Thursday, June 20, 2024

Chelan City Council agrees on Transportation Benefit District funding option

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CHELAN—The city council selected the funding option of three-tenths of one percent for the city’s new Transportation Benefit District (TBD) on Tuesday, May 14, at its regular bi-monthly meeting. As required by state RCW, the measure will go before voters for their approval.

Mayor Erin McCardle explained the options available to fund the TBD and where the city stands with existing dollars.

“Over the next six years we have about $24 million in projects that need to be completed,” said McCardle. “And when we have available $300,000 or less each year in terms of matching funds, we’re really not going to be moving forward very quickly on any of those projects.”

“The growth of property tax revenue capped at one percent annually plus new construction has not kept up with annual inflation rates,” said McCardle. “That has caused local municipalities to figure out local ways of raising additional revenue to keep up with inflation and the cost of doing business.” 

McCardle added some side notes:

  • Street preservation is ten times less expensive than replacing streets.
  • For every $100 of property tax paid in the City of Chelan, the city receives $12.26 out of that $100. Seventy-five percent of that $12.26 goes to the Public Works Street Department.
  • There are 112 TBDs across the state.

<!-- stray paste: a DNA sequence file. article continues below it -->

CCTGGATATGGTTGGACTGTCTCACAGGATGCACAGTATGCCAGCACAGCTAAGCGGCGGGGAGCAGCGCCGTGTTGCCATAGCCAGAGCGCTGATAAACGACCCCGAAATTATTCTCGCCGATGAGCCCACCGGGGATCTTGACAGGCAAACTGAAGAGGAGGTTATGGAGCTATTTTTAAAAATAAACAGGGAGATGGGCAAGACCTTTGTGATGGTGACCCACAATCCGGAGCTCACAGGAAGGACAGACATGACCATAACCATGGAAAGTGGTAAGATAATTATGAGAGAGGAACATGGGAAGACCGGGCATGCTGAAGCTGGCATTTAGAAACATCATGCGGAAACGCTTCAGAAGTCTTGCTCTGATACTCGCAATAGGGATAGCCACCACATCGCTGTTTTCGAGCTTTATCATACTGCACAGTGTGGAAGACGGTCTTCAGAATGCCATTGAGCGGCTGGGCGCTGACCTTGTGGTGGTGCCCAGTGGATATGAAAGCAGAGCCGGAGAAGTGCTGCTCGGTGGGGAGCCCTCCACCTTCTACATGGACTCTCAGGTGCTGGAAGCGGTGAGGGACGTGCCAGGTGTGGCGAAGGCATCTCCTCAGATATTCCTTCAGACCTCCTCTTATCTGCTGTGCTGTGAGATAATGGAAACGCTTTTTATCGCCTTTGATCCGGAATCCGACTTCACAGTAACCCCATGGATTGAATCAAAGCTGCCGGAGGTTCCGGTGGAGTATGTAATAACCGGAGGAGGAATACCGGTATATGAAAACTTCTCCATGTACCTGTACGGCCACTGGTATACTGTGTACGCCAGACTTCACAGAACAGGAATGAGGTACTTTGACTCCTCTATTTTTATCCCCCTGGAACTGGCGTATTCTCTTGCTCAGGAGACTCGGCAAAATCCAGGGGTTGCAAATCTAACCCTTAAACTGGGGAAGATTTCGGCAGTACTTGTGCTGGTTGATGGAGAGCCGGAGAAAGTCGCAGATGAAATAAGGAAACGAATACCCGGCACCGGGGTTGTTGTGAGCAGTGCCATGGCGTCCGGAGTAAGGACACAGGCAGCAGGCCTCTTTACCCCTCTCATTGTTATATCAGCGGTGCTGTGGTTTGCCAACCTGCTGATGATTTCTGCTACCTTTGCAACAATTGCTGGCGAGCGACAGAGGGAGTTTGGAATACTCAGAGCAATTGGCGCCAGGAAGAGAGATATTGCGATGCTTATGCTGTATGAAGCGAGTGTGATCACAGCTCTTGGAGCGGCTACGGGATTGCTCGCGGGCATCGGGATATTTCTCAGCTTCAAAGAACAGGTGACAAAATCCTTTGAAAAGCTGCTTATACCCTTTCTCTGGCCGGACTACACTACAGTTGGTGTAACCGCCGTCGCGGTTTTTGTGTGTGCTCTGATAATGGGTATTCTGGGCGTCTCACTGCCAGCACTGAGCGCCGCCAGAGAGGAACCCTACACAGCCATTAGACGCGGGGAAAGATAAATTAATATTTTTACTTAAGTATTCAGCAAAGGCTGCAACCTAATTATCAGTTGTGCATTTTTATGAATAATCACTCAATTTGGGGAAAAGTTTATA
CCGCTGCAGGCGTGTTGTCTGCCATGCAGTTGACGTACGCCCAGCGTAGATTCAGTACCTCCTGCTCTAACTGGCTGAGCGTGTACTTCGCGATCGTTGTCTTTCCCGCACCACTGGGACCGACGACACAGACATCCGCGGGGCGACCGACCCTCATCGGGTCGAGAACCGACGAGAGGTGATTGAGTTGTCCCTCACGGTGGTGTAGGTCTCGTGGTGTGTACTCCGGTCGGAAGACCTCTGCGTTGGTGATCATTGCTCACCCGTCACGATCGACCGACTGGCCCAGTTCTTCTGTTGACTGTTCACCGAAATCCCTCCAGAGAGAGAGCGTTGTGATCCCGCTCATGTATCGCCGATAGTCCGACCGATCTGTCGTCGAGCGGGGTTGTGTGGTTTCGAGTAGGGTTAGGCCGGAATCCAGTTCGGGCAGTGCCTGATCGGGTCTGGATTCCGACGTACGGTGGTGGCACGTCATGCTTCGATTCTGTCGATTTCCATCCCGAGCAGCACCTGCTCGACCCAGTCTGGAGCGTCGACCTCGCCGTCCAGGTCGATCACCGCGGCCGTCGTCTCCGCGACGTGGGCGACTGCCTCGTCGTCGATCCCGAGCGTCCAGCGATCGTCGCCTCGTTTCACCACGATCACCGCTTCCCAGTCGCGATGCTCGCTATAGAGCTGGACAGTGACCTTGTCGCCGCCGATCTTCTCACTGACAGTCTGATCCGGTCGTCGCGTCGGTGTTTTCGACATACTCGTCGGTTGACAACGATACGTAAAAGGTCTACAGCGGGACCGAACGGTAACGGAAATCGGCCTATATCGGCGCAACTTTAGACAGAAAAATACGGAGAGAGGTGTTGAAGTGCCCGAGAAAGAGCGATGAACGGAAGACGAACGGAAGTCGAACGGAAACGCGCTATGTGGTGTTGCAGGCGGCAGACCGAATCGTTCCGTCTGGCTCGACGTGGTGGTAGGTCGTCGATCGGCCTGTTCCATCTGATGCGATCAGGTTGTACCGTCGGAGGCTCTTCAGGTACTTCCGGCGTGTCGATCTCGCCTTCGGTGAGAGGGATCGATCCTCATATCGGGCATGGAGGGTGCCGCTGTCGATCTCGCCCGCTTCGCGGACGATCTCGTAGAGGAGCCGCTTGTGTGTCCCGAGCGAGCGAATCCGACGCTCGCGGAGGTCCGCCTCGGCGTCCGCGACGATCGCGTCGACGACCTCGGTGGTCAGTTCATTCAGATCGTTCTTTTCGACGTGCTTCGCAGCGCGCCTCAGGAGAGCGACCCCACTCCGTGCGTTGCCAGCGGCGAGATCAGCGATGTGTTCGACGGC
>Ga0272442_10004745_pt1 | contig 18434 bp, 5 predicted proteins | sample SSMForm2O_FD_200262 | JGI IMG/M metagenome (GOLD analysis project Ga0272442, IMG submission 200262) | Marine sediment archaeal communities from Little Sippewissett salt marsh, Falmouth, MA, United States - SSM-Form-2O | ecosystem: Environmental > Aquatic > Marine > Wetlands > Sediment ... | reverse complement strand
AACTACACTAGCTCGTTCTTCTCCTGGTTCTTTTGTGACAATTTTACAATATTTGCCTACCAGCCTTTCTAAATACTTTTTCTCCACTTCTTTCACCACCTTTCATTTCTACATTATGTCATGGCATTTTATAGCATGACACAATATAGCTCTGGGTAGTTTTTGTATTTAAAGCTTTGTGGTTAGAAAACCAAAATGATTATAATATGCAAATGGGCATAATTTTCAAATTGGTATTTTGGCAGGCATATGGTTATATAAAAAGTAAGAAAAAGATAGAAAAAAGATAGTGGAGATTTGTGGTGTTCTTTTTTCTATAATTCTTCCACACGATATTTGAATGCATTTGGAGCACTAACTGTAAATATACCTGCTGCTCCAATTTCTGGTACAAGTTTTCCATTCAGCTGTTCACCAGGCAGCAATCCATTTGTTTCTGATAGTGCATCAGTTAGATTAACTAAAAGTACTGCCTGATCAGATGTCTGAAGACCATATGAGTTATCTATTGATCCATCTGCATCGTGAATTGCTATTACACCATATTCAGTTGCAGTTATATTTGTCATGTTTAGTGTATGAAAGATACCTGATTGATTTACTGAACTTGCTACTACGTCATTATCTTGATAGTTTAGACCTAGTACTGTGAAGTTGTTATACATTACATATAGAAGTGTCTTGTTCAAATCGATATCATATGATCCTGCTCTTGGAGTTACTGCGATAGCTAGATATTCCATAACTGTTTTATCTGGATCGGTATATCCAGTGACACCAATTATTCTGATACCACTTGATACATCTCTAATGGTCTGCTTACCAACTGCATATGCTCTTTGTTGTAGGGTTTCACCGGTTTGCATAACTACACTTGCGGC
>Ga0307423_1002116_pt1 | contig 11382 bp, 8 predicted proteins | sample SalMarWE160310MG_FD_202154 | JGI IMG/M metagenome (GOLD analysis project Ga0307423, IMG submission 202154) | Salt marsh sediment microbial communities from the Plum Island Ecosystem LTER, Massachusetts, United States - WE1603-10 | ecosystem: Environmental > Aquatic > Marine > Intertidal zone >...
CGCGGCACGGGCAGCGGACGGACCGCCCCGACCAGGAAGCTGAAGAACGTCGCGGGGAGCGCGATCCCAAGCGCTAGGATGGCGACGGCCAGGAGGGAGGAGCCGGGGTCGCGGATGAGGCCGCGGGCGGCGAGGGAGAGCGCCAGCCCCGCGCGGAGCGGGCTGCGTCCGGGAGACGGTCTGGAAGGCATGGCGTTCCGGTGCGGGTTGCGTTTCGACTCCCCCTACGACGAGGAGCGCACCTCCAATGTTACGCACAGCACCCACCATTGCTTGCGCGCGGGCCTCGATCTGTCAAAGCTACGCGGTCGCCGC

• More than 65 percent of Chelan’s taxable retail sales are generated by visitors.

A review of funding options included the impact of each on locals and its financial impact to the city.

→ Car tabs – High impact on locals. Low to insignificant to the city

→ Permit fees – Low impact on locals except when related to affordable housing. Low to unreliable impact to the city.

→ Sales tax increase (based on 2023 sales and use tax figures). Low impact on locals. High impact to the city.

  • At .01% (8.4% to 8.5%) $405,597.
  • At .02% (8.4% to 8.6%) $811,195.
  • At .03% (8.4% to 8.7%) $1,216.792.

“You can see how this could transform how we approach projects,” said McCardle, approximating that “40 to 60 percent of the incoming TBD funds would be used for pavement preservation; 20 to 40 percent grant match for projects within the State Transportation Improvement Plan (STIP); 10 to 20 percent for sidewalks, ADA upgrades, and city traffic projects.”

The public will have the opportunity to weigh in on the process through a community survey in August, an open house in October, the top five projects added to the STIP in November, and council approval of the STIP next January. 

The city held a public hearing on Dec. 12, 2023, and established the TBD by ordinance. Following another public hearing held on Jan. 23, the city assumed TBD rights, powers, functions, and obligations by ordinance. The TBD board elected Mayor McCardle as chairperson and had an educational briefing on April 2024.

As the council discussed the three taxing options, council member Bob Goedde cited Link Transit and its TBD successes.

“They were originally at two-tenths of one percent and then they want to four and here recently they went to six,” said Goedde. “If you give the people the option of what is going to happen with this money…I think the public will understand and I think we need to go three-tenths.”

Accordingly, Goedde proposed “that we move forward on three-tenths of one percent and do a great job of informing the public.”

The motion was seconded and approved without objection.

Mike Maltais: 360-333-8483 or michael@ward.media

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